Twenty-five dollars for a Sumatra blend might sound extravagant (as my husband informed me) but it pales in comparison to other coffees (as I helpfully pointed out). Take Ospina Coffee, one of Colombia’s most influential coffee roasters, which produces a blend that goes up to $950 for 8oz of beans. Meanwhile, Black Ivory Coffee—a.k.a. coffee that was previously eaten, and then excreted, by elephants—can cost up to $3,000 for 2lbs.

It sounds astounding (some might say unnecessary) but consider the process. Coffee cherries are grown along the globe’s “Bean Belt,” often in high-altitude areas. (The fact that this belt falls on the Equator, right at the Earth’s waist, delights me to no end.) Most plants only fruit once a year, and the best are generally harvested by hand, not machines. The berries are processed in various ways, including drying in the sun or soaking in water, during which time the discarded fruit is separated from the bean itself. 

If this were elephant-dung coffee, the berries would instead be processed in the large mammal’s gut. Doing so removes a lot of the bitterness, and results in coffee with a chocolate and coconut flavor and velvety mouthfeel—or so I’ve heard. I haven’t exactly dug through elephant excrement to test that out (and the more I think about it, the more I want to know who was brave enough to do so).

In the non-elephant process, the newly exposed beans go through drying, milling, and polishing steps to ensure uniformity. The result is green beans, but not like the ones you eat during Thanksgiving.

And all of that is just the beginning. Those green beans are then packed up and shipped off before being roasted in machines with rotating drums, typically at 550°F. As they roast, the beans turn brown and their caffeol—the fragrant oil locked inside, the one that tugs at my olfactory heartstrings—is released.

While all of these steps contribute to a coffee’s character, roast is crucial for flavor. Light roasts tend to be unsurprisingly light in body, with more acidic, fruity, and complex flavors, and with more caffeine. Darker roasts, like my favored Sumatra blend, tend to come with flavor descriptions like “caramel” or “chocolate.” And then there’s Starbucks’ typical roast: burnt beans that maintain a uniformly charred taste across all 16,397 U.S. locations. (I joke, but I can’t really fault Starbucks; it was my gateway espresso.)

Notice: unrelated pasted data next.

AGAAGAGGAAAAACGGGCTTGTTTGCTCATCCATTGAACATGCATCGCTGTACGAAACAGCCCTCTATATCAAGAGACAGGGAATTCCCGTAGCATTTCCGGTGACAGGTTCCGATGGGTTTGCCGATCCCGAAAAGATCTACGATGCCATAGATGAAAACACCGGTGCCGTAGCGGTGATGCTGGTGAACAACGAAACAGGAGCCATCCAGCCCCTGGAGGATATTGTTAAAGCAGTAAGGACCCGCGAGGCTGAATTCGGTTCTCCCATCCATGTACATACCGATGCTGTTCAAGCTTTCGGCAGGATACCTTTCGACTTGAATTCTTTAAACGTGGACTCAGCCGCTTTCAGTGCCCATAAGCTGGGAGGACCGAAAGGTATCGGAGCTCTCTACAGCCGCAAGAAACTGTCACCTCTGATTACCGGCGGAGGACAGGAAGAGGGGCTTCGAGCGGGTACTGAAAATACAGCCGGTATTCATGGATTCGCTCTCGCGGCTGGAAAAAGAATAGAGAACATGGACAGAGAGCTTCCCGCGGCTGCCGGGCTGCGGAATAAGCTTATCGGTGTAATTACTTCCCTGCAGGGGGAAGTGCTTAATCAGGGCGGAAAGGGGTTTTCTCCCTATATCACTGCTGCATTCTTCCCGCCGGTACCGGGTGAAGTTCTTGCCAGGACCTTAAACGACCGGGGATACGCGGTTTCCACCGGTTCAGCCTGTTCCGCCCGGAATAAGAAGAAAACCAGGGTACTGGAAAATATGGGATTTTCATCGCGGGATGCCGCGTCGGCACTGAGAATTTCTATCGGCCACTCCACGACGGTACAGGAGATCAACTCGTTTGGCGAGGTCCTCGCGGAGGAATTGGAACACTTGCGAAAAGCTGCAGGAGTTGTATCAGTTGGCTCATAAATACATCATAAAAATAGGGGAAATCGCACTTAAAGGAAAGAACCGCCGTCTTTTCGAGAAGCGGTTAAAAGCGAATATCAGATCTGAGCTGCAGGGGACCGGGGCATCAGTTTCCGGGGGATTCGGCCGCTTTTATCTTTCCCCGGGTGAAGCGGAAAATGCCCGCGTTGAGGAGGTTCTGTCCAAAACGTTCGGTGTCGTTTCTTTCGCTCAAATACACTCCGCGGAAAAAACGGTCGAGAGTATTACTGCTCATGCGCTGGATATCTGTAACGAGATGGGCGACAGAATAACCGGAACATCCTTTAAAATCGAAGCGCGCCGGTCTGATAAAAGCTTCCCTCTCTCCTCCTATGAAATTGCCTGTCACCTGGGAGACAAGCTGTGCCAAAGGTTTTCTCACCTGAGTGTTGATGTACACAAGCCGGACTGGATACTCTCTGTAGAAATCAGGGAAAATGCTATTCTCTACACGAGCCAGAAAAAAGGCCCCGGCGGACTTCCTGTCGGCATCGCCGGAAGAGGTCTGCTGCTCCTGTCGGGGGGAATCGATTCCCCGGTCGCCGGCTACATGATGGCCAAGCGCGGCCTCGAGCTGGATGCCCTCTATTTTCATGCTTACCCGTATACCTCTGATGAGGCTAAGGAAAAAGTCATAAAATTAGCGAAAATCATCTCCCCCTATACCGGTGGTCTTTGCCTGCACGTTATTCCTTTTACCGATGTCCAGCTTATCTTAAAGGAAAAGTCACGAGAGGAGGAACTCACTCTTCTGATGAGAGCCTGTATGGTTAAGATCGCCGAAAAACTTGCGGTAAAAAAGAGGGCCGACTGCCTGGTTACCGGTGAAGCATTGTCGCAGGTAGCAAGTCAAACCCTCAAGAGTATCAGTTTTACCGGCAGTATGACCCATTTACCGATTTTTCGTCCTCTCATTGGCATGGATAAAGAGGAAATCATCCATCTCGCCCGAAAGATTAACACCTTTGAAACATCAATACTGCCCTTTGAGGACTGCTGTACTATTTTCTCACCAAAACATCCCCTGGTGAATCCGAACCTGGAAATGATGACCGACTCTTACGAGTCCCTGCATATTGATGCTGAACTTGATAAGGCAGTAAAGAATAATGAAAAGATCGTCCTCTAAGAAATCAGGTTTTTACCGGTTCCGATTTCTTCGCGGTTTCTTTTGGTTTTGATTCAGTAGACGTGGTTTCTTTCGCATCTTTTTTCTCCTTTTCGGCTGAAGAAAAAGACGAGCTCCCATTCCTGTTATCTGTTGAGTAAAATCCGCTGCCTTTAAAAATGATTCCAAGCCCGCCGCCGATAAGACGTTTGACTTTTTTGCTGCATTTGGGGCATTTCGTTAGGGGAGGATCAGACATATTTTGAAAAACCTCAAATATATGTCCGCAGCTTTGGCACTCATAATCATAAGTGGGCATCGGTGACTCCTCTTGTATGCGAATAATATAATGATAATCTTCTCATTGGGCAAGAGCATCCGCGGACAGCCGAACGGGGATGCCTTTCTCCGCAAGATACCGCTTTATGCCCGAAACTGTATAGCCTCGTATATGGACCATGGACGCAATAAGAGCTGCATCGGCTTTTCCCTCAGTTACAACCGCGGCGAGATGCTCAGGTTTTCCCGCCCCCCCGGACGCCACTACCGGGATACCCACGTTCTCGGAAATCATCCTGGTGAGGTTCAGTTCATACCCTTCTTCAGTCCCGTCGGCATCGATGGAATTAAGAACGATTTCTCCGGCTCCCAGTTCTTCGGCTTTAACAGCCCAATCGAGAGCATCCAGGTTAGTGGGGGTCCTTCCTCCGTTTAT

Roasting can be done in producing or importing countries. My preferred Sumatra blend starts in Indonesia, and my local roasters at Chocolate Coffee perfectly transform the beans, bringing out notes of butterscotch and spice that make me feel like I’m enjoying dessert for breakfast. It’s well worth the $25 for the occasional cup. 

The fanciest coffee I’ve ever had was Hawaiian Kona, which can range from $20–$80 a bag. My friends and I once brewed a batch of gifted beans, and we treated the resulting coffee like liquid gold. We couldn’t help but sing “Smooth” as we sat on the couch taking wide-eyed sips. 

But despite resorting to snobbery to capitalize on rare coffee treats, I eventually had to admit that buying bougie beans seemed pretty silly if, for the most part, I wasn’t even getting to enjoy them.


Eventually, I gave into grocery-store-purchased Peet’s Coffee for daily brewing—but not before my ultimate lockdown experiment. Boredom and anxiety led me to set up a DIY cafe in my kitchen. Shakespeare had “King Lear,” remember?

Scrambling around our one-bedroom apartment, I grabbed what I needed: a cake stand to hold artfully arranged fruit, an iPad for my cash register. I even made a menu where I jokingly added prices to our meager offerings, mostly non-perishable pantry food. As a final touch, I donned a beanie and a flannel shirt to indicate my barista role. 

Then I waited three hours for my husband to wake up.

During the first hour, I chuckled at my cleverness as I stood behind the iPad.

By hour two, my anticipation waned. I ate breakfast and took off my beanie.

By hour three, I had a second wind and put on a coffee-house-themed playlist to set the right ambience.

When my husband finally woke up half an hour later, he groggily stumbled towards the bathroom before catching a glimpse of me practically quivering with anticipation. He backtracked and took in my efforts with a laugh. Sleepily, he asked if he could get ready first. 

I said yes, turned to the Mr. Coffee, and pressed “on.”